You pop into Costco after work for a few necessities and the row of enticing prepared foods in the deli calls your name. It’s been a long day — wouldn’t it be nice to take a break from cooking tonight?
But if you’re like most of my clients, and heart health is a priority for you, do you have any good options there?
Earlier this week I took a stroll through our local Costco, snapping pictures of the ready-to-eat foods. Sorry to say, not much met my admittedly high criteria, but I have a few options for you.
It’s also fine occasionally to eat meals that don’t tick all the boxes. Of course! But I’m here to help you build up your heart-healthier food repertoire, so I’ll focus on that.
Please note that this review was not paid for by Costco or anyone else. We purchased any products we sampled and the opinions are strictly mine. I have no affiliation with Costco or anyone else in the food industry. I just like to write these reviews to help bring heart-healthy eating to real life for my readers.
Build a balanced plate at Costco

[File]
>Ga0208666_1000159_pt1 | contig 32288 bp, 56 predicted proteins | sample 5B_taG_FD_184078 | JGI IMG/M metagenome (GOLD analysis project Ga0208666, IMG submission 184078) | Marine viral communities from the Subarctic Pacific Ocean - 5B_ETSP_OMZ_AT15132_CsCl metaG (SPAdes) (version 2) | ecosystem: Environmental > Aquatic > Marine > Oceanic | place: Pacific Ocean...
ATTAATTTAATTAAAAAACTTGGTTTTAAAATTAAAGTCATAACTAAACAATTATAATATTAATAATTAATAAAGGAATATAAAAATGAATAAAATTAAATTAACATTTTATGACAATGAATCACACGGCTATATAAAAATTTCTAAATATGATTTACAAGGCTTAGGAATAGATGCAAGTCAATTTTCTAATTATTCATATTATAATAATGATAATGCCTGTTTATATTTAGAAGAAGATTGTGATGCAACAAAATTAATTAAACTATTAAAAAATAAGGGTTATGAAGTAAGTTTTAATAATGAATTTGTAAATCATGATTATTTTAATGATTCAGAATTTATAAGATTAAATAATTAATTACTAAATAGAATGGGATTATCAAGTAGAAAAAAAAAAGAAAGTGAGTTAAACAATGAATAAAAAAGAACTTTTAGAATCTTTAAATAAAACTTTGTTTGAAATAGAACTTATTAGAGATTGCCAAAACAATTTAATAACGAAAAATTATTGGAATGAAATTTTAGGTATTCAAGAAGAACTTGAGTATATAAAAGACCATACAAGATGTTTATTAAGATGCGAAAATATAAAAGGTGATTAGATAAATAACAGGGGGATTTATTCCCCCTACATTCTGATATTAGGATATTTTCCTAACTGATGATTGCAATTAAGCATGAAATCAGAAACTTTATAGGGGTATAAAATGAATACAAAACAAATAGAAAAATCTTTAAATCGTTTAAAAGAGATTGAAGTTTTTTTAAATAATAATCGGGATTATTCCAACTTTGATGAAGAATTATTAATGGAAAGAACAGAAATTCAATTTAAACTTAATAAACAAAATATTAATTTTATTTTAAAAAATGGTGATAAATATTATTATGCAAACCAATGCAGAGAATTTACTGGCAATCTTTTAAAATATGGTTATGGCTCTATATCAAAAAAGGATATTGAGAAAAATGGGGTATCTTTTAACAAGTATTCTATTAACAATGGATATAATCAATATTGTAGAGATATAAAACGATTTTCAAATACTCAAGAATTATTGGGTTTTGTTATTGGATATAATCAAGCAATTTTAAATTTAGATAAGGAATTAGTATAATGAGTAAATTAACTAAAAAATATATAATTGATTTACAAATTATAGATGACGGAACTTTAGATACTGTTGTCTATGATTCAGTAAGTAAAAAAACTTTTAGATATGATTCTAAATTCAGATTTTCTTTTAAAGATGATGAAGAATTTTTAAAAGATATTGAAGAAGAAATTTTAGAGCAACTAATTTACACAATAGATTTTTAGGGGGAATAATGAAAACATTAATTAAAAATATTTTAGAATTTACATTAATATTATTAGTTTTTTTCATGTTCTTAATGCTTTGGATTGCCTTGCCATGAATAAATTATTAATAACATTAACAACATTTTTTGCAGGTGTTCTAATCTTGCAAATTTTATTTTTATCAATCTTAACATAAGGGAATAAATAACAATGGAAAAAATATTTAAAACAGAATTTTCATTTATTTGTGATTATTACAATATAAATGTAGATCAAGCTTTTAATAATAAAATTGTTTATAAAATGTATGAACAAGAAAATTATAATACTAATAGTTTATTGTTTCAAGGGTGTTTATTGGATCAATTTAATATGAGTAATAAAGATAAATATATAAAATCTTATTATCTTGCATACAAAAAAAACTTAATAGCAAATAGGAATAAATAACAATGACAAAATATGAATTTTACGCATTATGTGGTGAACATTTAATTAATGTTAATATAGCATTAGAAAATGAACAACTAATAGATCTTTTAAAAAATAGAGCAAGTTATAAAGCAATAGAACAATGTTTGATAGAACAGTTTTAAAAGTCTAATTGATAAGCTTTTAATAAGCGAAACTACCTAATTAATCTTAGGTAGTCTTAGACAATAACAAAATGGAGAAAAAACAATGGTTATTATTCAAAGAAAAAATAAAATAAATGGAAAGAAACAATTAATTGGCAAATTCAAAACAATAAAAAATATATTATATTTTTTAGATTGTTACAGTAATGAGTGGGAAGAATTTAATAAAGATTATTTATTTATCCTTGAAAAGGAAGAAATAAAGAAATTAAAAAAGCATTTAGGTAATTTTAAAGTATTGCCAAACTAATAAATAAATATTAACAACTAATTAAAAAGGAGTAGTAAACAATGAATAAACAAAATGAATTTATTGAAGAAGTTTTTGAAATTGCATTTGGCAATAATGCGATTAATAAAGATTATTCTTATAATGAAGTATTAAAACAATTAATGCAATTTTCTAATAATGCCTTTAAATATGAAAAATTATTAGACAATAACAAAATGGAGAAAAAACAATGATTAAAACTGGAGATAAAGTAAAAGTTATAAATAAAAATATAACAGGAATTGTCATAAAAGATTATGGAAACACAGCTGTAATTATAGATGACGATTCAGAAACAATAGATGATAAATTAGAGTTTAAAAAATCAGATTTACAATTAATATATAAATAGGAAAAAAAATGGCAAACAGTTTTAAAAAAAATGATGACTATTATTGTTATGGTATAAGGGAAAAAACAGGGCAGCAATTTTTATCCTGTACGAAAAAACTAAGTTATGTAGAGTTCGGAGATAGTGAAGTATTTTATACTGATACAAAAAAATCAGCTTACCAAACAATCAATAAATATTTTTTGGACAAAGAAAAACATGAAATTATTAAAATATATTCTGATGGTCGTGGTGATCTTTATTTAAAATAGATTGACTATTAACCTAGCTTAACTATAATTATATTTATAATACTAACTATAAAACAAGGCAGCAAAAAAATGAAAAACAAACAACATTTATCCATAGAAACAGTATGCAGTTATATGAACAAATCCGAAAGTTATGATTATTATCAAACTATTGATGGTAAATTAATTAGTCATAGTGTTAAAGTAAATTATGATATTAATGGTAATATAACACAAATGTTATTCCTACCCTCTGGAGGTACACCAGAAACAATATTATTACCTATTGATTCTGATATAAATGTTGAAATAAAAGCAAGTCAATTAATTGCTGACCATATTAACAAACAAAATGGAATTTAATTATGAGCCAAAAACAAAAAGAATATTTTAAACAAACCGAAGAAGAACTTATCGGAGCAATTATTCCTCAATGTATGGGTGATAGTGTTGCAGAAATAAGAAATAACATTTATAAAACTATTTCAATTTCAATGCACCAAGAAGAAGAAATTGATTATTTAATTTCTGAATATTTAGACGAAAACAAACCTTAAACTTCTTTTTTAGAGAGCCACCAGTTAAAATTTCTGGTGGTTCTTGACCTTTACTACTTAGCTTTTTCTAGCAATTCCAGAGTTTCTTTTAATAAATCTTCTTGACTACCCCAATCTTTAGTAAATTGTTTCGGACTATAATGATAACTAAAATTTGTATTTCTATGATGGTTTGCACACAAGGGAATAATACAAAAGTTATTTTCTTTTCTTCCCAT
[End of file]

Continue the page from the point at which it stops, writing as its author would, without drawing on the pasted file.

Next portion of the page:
Just like with meal planning at home, we’re ideally looking for something like a half-plate of vegetables, whole versus refined grains, and fish or plant proteins – lentils, tofu, beans, etc. Chicken is okay too. And we’d want mostly unsaturated fats, with the added sugars and sodium reasonable.
It turns out the trickiest part of this in the Costco deli, as with most prepared foods, is the sodium, so I talk about it a lot below. The other components we can do!
How much sodium is too much?
World Health Organization (WHO) and Hypertension Canada guidelines suggest a limit of 2000 mg a day, so I often use the rule of thumb in home cooking of less than 500-600 mg sodium per meal.
For a dish prepared outside the home, 700-800 mg is more realistic, balancing with lower sodium the rest of the day. But keep in mind that restaurant meals often have 1500 mg of sodium or more. It’s all relative.
I know many people who still have healthy blood pressure and no heart problems don’t worry about sodium, and dissenting voices have caused confusion, but most of the science agrees that avoiding excessive sodium is important for health, cardiac and otherwise. We don’t need to ban salt altogether, but it does make sense to pay attention to it.